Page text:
Jacques the Fatalist and His Master

Jacques the Fatalist and His Master

Jacques the Fatalist and His Master

Jacques the Fatalist and His Master

Synopsis

Jacques the Fatalist is a provocative exploration of the problems of human existence, destiny, and free will. In the introduction to this brilliant translation, David Coward explains the philosophical basis of Diderot's fascination with fate and examines the experimental and influential literary techniques that make Jacques the Fatalist a classic of the Enlightenment.

Excerpt

The eighteenth century was the self-proclaimed Age of Enlightenment. In England and particularly France, a concerted attack was launched on old ways of thinking which had at their centre the theology of the Christian Church. Already by 1700, cosmopolitan citizens of the Europe-wide 'Republic of Letters' had begun to dismantle the belief that God was the mysterious creator and curator of the universe and all that lies therein. They no longer raised their eyes to heaven but began to scrutinize the world around them. What they saw was order: days which followed nights, tides which rose and fell, seasons which came and went. They observed that what was true of the external world seemed also to be true of human beings, even of whole civilizations, for everything has its season, is born, and dies.

Reluctant at first to jettison God, they persevered in their suspicion that the cosmos was a gigantic, physical, self-perpetuating, orderly system. They called it 'Nature' and began to subject it to analysis, starting from the premiss that the universe was an enigma only because the human brain did not understand it. Through science and philosophy, its secrets could be unlocked. By proving mathematically that the planets hold their stations by the principle of gravity, Newton did more than make an important discovery: he made the first discovery of the New Age. Nature had been made to yield tip a great mystery. Surely it was only it matter of time before other principles, no less mighty, would emerge and dispel the darkness of human ignorance. Observation and experiment replaced surmise and speculation, and conclusions were valid only until they were overtaken by new evidence and new conclusions.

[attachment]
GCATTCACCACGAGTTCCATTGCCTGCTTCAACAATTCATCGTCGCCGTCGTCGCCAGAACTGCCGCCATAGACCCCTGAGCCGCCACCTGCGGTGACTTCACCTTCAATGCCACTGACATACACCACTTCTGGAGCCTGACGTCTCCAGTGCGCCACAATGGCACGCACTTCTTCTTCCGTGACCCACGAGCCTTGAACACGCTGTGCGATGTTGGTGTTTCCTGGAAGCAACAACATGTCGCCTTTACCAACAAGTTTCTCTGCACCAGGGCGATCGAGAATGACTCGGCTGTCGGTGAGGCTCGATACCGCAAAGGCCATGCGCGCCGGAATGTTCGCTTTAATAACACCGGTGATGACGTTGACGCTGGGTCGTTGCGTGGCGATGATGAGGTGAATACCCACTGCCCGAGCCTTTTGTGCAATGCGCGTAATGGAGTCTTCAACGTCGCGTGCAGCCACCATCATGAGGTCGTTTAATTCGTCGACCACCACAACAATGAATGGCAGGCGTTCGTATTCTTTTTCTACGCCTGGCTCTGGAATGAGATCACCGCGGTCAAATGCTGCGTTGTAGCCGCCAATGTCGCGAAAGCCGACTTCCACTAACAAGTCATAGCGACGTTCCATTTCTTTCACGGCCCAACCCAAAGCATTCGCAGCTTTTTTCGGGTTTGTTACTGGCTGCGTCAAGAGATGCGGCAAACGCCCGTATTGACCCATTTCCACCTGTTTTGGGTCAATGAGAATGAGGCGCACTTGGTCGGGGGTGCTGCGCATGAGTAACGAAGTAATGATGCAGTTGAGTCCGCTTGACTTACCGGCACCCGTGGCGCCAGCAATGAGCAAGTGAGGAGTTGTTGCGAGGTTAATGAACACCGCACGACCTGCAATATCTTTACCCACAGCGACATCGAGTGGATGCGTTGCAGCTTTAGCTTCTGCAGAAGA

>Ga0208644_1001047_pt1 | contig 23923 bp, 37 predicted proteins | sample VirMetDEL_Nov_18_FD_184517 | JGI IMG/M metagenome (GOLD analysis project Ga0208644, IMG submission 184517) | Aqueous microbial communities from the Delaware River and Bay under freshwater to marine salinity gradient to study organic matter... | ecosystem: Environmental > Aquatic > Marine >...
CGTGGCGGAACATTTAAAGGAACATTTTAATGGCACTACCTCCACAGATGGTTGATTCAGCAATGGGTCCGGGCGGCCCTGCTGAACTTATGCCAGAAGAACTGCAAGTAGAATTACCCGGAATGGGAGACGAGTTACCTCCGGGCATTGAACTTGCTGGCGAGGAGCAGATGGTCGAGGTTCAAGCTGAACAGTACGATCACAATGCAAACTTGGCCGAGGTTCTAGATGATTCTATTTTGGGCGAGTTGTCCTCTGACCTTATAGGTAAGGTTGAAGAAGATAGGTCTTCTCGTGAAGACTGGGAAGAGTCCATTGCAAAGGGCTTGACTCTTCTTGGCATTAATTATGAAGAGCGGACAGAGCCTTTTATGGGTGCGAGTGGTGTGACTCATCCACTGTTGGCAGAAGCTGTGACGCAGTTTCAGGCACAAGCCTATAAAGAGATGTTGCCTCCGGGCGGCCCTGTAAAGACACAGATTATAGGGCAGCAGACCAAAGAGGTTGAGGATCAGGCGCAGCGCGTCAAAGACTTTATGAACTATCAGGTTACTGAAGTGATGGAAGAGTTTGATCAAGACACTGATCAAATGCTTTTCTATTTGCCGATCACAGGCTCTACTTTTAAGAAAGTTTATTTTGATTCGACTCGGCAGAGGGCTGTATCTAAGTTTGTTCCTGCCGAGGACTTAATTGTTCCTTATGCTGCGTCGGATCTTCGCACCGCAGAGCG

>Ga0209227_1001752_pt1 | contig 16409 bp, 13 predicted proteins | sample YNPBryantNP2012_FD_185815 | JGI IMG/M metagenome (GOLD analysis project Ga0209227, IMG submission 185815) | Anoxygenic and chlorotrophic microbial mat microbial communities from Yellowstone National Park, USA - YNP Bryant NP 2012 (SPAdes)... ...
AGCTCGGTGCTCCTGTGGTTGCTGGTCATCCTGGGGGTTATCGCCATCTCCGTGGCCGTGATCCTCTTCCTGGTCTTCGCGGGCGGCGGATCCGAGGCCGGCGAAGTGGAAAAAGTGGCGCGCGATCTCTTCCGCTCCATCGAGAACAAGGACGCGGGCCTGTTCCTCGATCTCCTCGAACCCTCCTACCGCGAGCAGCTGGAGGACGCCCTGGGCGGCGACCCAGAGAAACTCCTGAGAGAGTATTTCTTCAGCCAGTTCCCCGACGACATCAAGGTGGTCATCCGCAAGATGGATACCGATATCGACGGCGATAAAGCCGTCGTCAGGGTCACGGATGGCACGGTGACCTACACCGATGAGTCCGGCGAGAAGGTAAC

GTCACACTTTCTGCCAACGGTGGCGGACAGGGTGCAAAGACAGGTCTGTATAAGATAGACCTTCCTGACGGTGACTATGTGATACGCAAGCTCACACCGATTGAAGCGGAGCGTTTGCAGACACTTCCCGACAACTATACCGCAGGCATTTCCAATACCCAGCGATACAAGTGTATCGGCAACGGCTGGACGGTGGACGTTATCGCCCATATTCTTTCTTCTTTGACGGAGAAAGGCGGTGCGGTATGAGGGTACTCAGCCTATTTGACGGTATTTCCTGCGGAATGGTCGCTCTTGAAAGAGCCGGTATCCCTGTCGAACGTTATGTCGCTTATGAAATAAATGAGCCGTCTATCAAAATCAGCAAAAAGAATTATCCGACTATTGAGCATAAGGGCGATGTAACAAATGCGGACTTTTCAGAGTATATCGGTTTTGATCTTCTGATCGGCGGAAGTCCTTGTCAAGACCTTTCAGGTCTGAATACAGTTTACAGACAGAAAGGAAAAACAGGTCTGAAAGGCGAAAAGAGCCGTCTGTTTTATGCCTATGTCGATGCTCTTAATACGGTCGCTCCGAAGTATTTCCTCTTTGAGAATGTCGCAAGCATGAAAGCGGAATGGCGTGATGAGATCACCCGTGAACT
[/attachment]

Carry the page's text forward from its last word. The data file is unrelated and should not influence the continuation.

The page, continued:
Thus was born the scientific optimism of an age which came to believe that everything was explicable. For if there were laws which governed external nature, it was reasonable to assume that there were also laws which controlled the world of man: physical laws governing his body, and social, political, economic, and moral laws controlling his collective affairs. Instead of bowing to a divine order which could not . . .

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